13. The Mouzah was originally let out to putnidars. The putnidars have let out portions to mokurarridars and the mokurarridars have tenants under them. The Mouzah is a very large one. The surface appears to be in the actual possession of tenants.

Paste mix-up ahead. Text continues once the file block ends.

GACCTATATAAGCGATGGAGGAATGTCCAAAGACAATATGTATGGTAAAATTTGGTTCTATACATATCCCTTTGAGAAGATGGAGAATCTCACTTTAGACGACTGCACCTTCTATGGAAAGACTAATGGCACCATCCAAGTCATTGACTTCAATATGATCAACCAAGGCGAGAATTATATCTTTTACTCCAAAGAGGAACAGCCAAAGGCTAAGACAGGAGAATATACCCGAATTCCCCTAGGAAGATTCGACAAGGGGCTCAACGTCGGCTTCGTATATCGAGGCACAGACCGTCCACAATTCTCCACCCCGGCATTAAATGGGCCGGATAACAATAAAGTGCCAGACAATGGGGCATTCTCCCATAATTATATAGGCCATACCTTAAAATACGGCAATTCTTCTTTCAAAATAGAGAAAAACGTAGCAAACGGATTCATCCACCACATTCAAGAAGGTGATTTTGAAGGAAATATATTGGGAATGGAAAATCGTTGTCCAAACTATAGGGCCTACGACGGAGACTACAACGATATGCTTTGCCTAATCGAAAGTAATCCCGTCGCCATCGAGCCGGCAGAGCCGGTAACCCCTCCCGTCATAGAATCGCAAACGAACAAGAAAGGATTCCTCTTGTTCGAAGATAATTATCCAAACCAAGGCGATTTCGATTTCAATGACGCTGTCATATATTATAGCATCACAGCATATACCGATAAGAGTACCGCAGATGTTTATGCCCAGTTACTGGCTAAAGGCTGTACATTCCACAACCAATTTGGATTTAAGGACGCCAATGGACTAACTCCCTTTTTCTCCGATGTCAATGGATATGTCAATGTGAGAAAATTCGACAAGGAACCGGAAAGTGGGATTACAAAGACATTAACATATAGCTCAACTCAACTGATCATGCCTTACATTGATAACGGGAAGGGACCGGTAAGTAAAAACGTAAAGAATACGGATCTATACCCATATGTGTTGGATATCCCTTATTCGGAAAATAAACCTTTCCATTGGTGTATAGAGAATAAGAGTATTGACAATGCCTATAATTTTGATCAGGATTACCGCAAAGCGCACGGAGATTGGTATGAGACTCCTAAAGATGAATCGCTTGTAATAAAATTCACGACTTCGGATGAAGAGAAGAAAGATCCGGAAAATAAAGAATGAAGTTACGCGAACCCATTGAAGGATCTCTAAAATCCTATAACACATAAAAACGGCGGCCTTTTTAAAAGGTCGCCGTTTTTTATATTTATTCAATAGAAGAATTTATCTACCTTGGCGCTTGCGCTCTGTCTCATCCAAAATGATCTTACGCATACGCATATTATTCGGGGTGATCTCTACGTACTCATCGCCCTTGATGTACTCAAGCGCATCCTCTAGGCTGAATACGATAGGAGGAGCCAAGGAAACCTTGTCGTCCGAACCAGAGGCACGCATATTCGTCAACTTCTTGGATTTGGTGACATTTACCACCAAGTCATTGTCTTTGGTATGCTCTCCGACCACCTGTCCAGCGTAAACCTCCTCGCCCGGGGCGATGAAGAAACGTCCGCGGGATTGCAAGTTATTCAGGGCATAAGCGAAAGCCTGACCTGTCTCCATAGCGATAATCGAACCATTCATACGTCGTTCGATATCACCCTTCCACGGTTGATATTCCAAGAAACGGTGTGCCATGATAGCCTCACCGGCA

14. The first party contends that there has been no dispute with regard to the boring operations carried on by the second party which have not been interfered with, and say that they do not intend to interfere with their boring operations where they are being carried on; that so far as their own boring operations are concerned the tenants at the place do not object; that they have got their consent; that there was no dispute between them and the tenants who were in actual possession of the tracts where they were carrying on their boring operations. Mere recital of the above facts shows that the question of title in this matter is one of considerable difficulty in this case and involves a construction of documents, determination of rights of land owners prior to the decennial settlement and after the permanent settlement, and the consideration of Privy Council cases. It also involves a consideration of what is meant by possession in such matters and the difference between actual and constructive possession in the case of mines and minerals. The fact that the proceedings were amended four times shows that the Magistrate had difficulty in his own mind as to how to word the nature of the dispute. The dispute is not only as between the Zemindar and the putnidars but also between the putnidars, mokurarridars, alleged lakherajdars and actual tenants. What the Court has to find in proceedings under Section 145 is actual possession only. Actual possession of the surface where the boring operations may have to be carried on is presumably in the tenants of the land. Finding of such actual possession will not help the matter at all. Sinking of a shaft and touching coal may be said to give title to the underground seam, but it is not for a Criminal Court to deal with these matters. It is not the function of that Court to go into such complicated questions of title and possession including that of adverse possession and of constructive possession of wide areas inferred from actual possession of limited areas, based upon disputed contractual rights and obligations and contested by independent claimants. The actual disputants do not hold mining leases but merely prospecting licenses. We have seen copies of the Amalnamah of the second party and the prospecting licenses of the first party. A license to dig minerals confers no estate or interest in the soil or mine containing them. Nor does it confer any estate or interest in the minerals before they are actually gotten. A license to dig minerals, coupled with a grant to carry them away, is a profit a prendre, an incorporeal hereditament lying in grant, and if exercised by an actual taking of possession it may be the subject-matter of use and occupation; and (if exclusive) may be, and (even if non-exclusive) probably may be, the subject-matter of an action to recover possession.